On Monday, Vinny Testaverde shouldered the blame.
"It all starts with the quarterback," said Testaverde. "It's my responsibility to get this team into the end zone [and] get the football into the hands of the guys that make plays. So put it on my shoulders. Put it all on me and I'll take the blame."
Testaverde was horrible against the Dolphins last week. He threw for just 125-yards and committed three turnovers, two of which were first half interceptions that put 10 Dolphin points on the board. Still, Testaverde is just one player, and the Jets know there's a lot of blame to go around.
"I know everyone thinks it's the quarterback," said Herman Edwards. " [But it's] a lot of other positions too. It's more than one guy."
Edwards pointed to the early struggles of the offensive line, and the fact that they have surrendered 11 sacks in just three games. That's more than half way to last year's total of 19, which was fewest in the AFC, and Pro Bowl center Kevin Mawae acknowledged the line's predicament.
"Anytime you take something that we had over the last three years and mix it up a little bit, there's going to be some growing pains," said Mawae. "Ryan Young started since his rookie season and Kerry Jenkins has been starting since ‘97. That's a lot of games, and you can't make up for that game experience in a matter of three or four weeks."
Mawae was referring to Young and Jenkins' replacements, Kareem McKenzie and J.P. Machado, who had a combined three NFL starts between them heading into this season. Their lack of experience seems to have created a trust problem within the line.
"You got to know that if you make a call, the guy behind you or on the side of you knows exactly what you're going to do," Mawae said. "If there's a beast of a pass rusher and a guy's having trouble, he has to believe that somebody's going to be there to help him out. It's a lot of trust and confidence with the guy next to you, and with the offensive line, [there's] a lack of playing next to each other."
Along with the offensive line's problems, the Jets have not been able to run the football. With the team surrendering early leads, they have not been able to go to their bread and butter on offense. Couple that with Curtis Martin's sprained ankle and the Jets running game has been non-existent. Edwards said Martin's ankle is only at about 85 percent, but the Pro Bowl running back insists it has not limited his ability on the football field.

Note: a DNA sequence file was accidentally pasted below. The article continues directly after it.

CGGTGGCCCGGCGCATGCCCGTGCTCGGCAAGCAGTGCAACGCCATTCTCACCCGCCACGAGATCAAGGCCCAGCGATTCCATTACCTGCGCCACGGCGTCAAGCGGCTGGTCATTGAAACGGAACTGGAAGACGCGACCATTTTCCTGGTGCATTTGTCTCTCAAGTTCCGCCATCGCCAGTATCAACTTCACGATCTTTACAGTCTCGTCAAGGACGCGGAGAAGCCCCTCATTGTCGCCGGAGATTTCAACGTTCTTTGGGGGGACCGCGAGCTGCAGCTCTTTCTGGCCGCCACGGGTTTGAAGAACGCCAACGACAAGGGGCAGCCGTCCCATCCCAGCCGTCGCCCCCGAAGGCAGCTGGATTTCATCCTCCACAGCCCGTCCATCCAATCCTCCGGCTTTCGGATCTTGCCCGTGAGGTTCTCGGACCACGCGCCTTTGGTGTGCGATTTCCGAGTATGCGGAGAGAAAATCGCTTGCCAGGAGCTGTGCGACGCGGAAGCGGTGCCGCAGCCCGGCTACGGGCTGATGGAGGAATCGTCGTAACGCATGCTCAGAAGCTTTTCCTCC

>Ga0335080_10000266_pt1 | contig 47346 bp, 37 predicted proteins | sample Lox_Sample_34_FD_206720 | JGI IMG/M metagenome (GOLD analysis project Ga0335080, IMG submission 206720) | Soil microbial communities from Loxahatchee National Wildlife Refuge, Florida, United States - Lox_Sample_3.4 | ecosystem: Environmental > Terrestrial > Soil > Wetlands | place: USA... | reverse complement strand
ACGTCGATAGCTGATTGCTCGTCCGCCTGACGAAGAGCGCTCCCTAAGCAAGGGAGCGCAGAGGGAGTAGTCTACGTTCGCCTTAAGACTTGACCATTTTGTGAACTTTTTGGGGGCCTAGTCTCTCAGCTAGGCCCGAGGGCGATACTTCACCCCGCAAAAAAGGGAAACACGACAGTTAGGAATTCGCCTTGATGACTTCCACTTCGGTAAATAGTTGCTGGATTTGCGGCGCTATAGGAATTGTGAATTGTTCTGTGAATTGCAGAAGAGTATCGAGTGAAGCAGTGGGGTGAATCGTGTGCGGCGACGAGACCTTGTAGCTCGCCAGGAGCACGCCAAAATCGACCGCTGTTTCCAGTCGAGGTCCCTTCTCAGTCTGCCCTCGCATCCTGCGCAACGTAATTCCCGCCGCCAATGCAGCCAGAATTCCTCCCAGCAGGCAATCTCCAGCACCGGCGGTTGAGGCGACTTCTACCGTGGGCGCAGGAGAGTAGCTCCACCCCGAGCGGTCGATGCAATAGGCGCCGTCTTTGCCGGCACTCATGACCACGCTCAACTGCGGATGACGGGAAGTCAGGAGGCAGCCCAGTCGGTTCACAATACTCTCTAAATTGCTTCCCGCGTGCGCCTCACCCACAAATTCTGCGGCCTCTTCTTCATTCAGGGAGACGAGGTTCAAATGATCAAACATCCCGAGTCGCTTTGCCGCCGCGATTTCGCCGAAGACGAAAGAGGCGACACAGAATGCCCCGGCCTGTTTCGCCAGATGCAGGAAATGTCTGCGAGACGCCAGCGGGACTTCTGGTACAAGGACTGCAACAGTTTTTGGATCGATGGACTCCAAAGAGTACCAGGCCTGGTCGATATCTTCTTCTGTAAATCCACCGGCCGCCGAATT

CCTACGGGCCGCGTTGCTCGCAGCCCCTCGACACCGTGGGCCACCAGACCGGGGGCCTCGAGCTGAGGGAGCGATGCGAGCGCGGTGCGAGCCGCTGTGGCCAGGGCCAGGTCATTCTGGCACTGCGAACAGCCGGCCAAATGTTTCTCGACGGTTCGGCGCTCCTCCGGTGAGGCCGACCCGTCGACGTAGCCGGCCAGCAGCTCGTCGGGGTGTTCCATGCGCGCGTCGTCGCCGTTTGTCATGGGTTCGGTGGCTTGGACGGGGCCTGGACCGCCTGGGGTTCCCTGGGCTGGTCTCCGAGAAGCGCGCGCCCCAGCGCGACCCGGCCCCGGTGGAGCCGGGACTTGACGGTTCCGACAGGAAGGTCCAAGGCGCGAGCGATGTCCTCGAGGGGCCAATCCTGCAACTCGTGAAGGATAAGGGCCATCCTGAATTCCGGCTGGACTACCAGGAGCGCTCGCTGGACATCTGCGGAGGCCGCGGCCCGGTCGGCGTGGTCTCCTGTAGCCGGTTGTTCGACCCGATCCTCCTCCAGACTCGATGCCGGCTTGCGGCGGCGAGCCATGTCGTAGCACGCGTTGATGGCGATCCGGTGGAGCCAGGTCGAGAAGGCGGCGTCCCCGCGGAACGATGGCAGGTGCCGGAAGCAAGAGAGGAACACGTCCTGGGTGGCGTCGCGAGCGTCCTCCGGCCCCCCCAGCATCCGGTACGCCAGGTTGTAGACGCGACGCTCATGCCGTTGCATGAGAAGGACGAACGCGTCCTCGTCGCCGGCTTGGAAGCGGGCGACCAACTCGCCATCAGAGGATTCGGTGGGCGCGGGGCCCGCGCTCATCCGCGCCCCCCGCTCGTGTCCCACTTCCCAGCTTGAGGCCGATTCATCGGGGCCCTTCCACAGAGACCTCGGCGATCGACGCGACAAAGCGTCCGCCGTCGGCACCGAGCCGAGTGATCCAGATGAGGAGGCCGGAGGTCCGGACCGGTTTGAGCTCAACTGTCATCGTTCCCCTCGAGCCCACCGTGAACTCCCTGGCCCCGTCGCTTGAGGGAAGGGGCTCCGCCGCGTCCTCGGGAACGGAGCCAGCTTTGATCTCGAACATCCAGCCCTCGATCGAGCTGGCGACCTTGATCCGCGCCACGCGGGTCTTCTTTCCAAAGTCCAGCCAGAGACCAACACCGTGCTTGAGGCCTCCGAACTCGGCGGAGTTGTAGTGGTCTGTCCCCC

"There's pain, but I feel like I can get out there and still perform," said Martin. "The amount of yards we had rushing, I wouldn't blame it on me not feeling healthy. I can perform."
Martin and the Jet offense better start performing soon. The defense, while still missing tackles, picked up their play last Sunday, and gave Jet fans a glimpse of the pass rush they are capable of. Trailing 13-3 heading into the fourth quarter, the Jets defense had kept it close. But it was the offense's inability to convert third downs that kept the defense on the football field far too long. The Dolphins gained 183-yards in their last three possessions, and RB Ricky Williams blew past weary defenders trying to arm tackle him on his way to the end zone.
Some of the Jets contend that record is more important than performance, and the team is still on the right track.
"We did the same thing last season," said Mawae. "We started off 1-2 and ended up in the playoffs where nobody thought we'd be. Our confidence level is that we'll be doing the same thing this season."If the playoffs are on their minds, the Jets better right the ship this Sunday in Jacksonville. With the division rival Patriots and Dolphins both undefeated, a loss to the Jaguars could put them on the outside looking in.